Supporting information

S1 Table. Clinical, spirometry and laboratory comparisons of patients and controls.

Data presented as mean ±SD, unless otherwise indicated. Abbreviations: av. last cigarette (years): average years study participants stopped smoking before bronchoscopy procedure. BMI: body mass index. pO2: partial pressure of oxygen. pCO2: partial pressure of carbon dioxide. FEV1: forced expiratory volume in 1s. FVC: forced vital capacity. LABA: long-acting beta-2 agonists.

https://doi.org/10.1371/journal.pone.0180859.s001

(DOC)

S1 Fig. Genus level community composition for samples processed during summer and winter months based on PCoA.

(a) Lung derived microbial community composition for samples processed during summer and winter months. (b) Boxplot comparing principal coordinate 1 between samples processed during summer and winter. The P-value was computed based on a two-sided Wilcoxon-Mann-Whitney test.

https://doi.org/10.1371/journal.pone.0180859.s002

(PDF)

S2 Fig. Rarefaction plot of COPD subtypes for OTUs clustered on 95% similarity level.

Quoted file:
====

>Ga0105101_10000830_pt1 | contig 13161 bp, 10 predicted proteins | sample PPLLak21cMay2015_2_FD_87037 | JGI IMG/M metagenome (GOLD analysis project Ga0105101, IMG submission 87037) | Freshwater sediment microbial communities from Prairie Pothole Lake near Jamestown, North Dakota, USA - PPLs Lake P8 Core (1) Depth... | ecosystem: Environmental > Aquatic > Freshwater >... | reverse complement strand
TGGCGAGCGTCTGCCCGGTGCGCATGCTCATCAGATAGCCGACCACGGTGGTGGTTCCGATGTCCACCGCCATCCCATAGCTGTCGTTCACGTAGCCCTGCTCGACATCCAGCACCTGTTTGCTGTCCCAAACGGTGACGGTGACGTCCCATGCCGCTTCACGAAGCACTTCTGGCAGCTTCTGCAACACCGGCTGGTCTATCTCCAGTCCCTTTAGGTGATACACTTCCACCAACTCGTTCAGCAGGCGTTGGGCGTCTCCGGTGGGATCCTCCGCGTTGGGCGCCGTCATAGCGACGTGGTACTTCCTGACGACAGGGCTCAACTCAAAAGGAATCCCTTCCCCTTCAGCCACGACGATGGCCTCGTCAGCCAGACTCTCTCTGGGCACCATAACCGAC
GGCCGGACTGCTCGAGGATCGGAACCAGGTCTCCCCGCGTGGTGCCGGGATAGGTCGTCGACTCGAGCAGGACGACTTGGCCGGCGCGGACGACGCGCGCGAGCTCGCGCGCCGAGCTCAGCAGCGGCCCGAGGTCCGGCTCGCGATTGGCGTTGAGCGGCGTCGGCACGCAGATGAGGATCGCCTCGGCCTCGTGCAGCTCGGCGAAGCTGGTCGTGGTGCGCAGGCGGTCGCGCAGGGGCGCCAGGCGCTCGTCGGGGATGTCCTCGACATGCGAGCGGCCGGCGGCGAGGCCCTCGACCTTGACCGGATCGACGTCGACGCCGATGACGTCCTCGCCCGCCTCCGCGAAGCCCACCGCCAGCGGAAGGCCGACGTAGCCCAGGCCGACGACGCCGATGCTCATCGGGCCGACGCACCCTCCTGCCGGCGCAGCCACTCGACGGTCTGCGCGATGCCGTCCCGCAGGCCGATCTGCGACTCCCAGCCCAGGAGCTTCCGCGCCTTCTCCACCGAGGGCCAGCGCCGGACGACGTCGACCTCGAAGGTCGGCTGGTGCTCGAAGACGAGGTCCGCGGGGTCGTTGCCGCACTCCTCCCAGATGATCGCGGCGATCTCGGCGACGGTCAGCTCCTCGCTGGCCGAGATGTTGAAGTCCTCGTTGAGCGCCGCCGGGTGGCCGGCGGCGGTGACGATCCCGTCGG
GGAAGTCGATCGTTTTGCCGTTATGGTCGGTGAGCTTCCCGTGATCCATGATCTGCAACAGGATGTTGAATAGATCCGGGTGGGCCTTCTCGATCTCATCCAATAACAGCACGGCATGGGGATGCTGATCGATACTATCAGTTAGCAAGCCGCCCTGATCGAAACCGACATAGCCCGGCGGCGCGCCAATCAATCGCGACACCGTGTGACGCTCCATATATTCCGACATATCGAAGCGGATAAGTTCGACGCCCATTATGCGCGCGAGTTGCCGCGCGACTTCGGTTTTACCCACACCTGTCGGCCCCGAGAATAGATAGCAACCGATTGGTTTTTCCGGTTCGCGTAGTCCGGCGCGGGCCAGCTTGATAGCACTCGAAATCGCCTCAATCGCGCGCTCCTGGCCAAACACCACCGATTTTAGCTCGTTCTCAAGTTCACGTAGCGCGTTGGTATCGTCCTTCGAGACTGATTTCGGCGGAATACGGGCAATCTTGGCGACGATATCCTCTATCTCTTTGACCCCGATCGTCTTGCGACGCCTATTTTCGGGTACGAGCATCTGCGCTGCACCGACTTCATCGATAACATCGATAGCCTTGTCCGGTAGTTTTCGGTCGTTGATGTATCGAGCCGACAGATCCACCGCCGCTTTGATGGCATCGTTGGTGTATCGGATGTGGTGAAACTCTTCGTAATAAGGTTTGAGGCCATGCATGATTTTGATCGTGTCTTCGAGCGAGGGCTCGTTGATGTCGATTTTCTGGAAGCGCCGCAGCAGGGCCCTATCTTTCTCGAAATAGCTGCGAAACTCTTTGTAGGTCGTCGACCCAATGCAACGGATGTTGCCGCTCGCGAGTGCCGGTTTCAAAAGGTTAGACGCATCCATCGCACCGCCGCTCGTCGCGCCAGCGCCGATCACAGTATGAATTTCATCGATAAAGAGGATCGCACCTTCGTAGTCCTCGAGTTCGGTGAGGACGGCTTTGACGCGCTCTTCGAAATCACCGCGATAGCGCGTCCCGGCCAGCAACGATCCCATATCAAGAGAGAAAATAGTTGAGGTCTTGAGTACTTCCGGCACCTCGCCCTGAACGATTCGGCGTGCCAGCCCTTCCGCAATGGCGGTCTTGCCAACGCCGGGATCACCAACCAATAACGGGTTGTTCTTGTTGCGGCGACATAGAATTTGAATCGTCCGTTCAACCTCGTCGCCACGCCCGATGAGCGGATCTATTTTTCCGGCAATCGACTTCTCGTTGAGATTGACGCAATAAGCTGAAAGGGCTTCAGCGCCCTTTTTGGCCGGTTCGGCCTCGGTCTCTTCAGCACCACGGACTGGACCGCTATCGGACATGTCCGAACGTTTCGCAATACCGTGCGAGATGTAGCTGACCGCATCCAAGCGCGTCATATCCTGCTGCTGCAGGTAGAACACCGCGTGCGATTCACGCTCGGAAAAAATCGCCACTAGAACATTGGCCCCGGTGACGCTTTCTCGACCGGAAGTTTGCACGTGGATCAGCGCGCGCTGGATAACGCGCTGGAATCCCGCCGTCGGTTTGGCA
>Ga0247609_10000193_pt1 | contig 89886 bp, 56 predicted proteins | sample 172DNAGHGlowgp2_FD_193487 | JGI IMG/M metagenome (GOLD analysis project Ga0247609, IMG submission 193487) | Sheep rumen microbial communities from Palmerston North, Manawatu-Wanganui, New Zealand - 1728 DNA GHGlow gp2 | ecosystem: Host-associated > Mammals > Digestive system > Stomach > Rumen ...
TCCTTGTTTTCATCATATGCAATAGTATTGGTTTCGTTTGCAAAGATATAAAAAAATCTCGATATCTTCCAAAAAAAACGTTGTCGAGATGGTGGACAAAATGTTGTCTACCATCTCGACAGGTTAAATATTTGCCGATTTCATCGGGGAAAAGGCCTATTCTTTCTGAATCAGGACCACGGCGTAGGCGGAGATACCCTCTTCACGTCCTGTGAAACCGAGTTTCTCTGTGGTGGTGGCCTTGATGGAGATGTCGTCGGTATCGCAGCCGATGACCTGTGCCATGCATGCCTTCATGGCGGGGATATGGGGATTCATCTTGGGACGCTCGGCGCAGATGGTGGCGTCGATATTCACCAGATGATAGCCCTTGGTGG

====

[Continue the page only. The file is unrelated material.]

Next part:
All samples were subsampled to 722 reads. Colors of the rarefaction curves indicate the sample types. The number of reads is shown on the x-axis and the corresponding number of OTUs on the y-axis.

https://doi.org/10.1371/journal.pone.0180859.s003

(PDF)

S3 Fig. Genus level community composition for COPD patients with or without Glucocorticoid treatment.

(a) Lung derived microbial community composition for COPD patients with and without Glucocorticoid treatment. (b) Boxplot comparing principal coordinate 1 between COPD patients with and without Glucocorticoid treatment. The P-value was computed based on a two-sided Wilcoxon-Mann-Whitney test.

https://doi.org/10.1371/journal.pone.0180859.s004

(PDF)

S4 Fig. Comparison of principal coordinates between severe COPD subtypes and controls.

Boxplots comparing principal coordinate 1 between severe subtype cases and controls P-value was computed based on two-sided Wilcoxon-Mann-Whitney tests after correction for confounding effects from samples processed during winter or summer months, respectively.

https://doi.org/10.1371/journal.pone.0180859.s005

(PDF)

S5 Fig. Genera with significantly different abundances between severe subtype cases and mild subtype and control individuals.

Boxplots show Hellinger transformed abundances for all genera that had significantly different abundances (P<0.05) in severe subtype versus mild subtype cases and controls. P-values were computed based on two-sided Wilcoxon-Mann-Whitney tests after correction for confounding effects from samples processed during winter or summer months, respectively.

https://doi.org/10.1371/journal.pone.0180859.s006

(PDF)

S6 Fig. Genera with significantly different abundances for Glucocorticoid treatment.